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CRAB has chameleon-like tendencies that allow it to absorb material from other organisms, and that allows it to ward off most antibiotics. It’s a Superbug.
Carbapenem-resistant Acinetobacter baumannii (CRAB) is not much seen in the United States now, but it has begun to emerge as a deadly pathogen where it does strike, with a 55% mortality rate and an ability to resist most antibiotics thrown its way. Investigators with the Utah Department of Health (UDOH) wanted to study what should be the best response when CRAB emerged at a skilled nursing facility in that state in February 2018. Investigators argue that their findings, published in a pre-print study in the American Journal of Infection Control, suggest that the kind of infection control and prevention methods seen in intensive care units (ICUs) should also be used at skilled nursing facilities that have a ventilator (what the authors abbreviate as vSNF). Such vSNFs can attract highly resistant pathogens.
“Containment in this resource-restrained setting requires an aggressive multi-faceted infection control approach that will address the multiple gaps that have contributed to the outbreak,” the study states. “Resources should be prioritized to enhance basic infection control practices such as: hand hygiene and PPE [personal protective equipment] use; surveillance; environmental cleaning, and communication between providers. An understanding of patient transfer patterns and increased surveillance and reporting of CRAB throughout the United States, and a regional approach focusing on inter-facility connections would improve regional containment efforts.”
A patient identified as Patient 1 was found to have CRAB posthumously. Four other patients at the facility were also afflicted with the disease. An investigation was launched by the UDOH and the US Centers for Disease Control and Prevention (CDC).
“Of the 47 patients screened, OXA-23-producing CRAB were detected in 10 patients (21%), with 7 patients (15%) having been transferred from out-of-state facilities,” the study states. “Of patients who screened positive, 60% did not exhibit any signs or symptoms of active infection by chart review. A total of 38 environmental samples were collected and CRAB was recovered from 37% of those samples. Whole genome sequencing analyses of patient and environmental isolates suggested repeated CRAB introduction into the facility and highlighted the role of shared equipment in transmission.”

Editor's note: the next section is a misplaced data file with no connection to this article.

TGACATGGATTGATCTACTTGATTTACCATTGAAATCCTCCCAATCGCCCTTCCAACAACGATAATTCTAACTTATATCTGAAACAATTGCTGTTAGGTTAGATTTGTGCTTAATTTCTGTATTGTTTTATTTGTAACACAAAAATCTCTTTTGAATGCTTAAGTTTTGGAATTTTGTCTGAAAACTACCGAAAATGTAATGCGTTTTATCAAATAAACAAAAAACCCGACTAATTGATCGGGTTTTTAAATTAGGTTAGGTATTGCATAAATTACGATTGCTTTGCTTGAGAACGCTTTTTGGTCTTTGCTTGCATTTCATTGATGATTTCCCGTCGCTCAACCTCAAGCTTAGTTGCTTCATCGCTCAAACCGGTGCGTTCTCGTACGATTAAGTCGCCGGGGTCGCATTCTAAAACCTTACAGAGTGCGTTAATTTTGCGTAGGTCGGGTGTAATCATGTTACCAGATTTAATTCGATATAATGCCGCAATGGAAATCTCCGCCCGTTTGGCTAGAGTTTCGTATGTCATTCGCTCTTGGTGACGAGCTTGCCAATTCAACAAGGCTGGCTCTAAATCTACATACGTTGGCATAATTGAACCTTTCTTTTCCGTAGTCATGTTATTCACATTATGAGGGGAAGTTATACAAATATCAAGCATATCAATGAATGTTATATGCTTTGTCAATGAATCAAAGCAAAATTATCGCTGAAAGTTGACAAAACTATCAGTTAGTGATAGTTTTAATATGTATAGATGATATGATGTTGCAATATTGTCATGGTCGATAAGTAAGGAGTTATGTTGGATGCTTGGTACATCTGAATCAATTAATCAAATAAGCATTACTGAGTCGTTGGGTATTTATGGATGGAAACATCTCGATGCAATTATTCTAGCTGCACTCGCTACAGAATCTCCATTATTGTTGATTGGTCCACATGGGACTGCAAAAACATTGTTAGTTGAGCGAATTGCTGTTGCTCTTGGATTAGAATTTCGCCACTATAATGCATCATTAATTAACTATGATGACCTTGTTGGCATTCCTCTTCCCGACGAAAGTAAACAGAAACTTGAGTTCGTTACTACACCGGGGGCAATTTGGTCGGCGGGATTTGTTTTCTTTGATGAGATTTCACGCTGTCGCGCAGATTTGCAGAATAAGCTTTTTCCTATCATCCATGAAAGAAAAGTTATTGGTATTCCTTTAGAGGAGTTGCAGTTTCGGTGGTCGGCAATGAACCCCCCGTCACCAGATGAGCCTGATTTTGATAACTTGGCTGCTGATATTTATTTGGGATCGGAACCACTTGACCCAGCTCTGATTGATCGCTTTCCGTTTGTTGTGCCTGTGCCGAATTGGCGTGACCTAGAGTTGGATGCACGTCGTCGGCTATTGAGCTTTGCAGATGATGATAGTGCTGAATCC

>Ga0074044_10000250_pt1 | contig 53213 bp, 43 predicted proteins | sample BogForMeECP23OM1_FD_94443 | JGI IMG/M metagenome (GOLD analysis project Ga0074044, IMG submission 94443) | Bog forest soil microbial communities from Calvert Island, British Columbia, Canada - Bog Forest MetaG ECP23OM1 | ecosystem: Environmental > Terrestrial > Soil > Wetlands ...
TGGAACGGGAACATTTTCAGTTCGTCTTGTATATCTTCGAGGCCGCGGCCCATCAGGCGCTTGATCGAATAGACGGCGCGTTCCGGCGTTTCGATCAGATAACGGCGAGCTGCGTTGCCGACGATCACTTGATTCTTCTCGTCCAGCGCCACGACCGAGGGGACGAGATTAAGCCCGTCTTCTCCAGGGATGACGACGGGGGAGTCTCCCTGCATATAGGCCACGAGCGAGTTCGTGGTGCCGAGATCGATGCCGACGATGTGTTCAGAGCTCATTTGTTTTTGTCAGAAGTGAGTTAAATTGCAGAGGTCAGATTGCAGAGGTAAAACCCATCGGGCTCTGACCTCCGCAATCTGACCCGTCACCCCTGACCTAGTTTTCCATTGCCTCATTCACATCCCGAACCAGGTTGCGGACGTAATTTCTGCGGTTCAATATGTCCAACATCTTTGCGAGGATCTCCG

Investigators note that CRAB can survive for up to six months in dry environments and that makes them very difficult to kill in healthcare settings. Furthermore, CRAB has chameleon-like tendencies because it can absorb material from other organisms, and that allows it to ward off most antibiotics. It’s a Superbug.
“Acinetobacter baumannii can cause infections in the blood, urinary tract, and lungs (pneumonia), or in wounds in other parts of the body,” says the CDC. “It can also ‘colonize’ or live in a patient without causing infections or symptoms, especially in respiratory secretions (sputum) or open wounds.”
Which is what happened at the Utah facility, which investigators found out after collecting sputum, oropharyngeal, wound and skin samples from the groin and axilla. Meanwhile, they also investigated the environment, focusing on high-touch surfaces such as nursing carts, physical therapy equipment, vital signs monitoring equipment, ventilators, bed rails, and respiratory therapy equipment.
“Immediate recommendations included: training and auditing of hand hygiene and PPE [personal protective equipment] use; limiting access to the high-acuity unit; and improved cleaning of high-risk areas and shared patient equipment,” the study states.
Investigators take into account the intrinsic differences between ICUs and vSNFs, writing that “because the patient population in the high-acuity vSNF setting is similar to those seen in ICUs, containment strategies should be modeled after infection control practices in ICU settings, while also balancing patient quality of life and available resources.”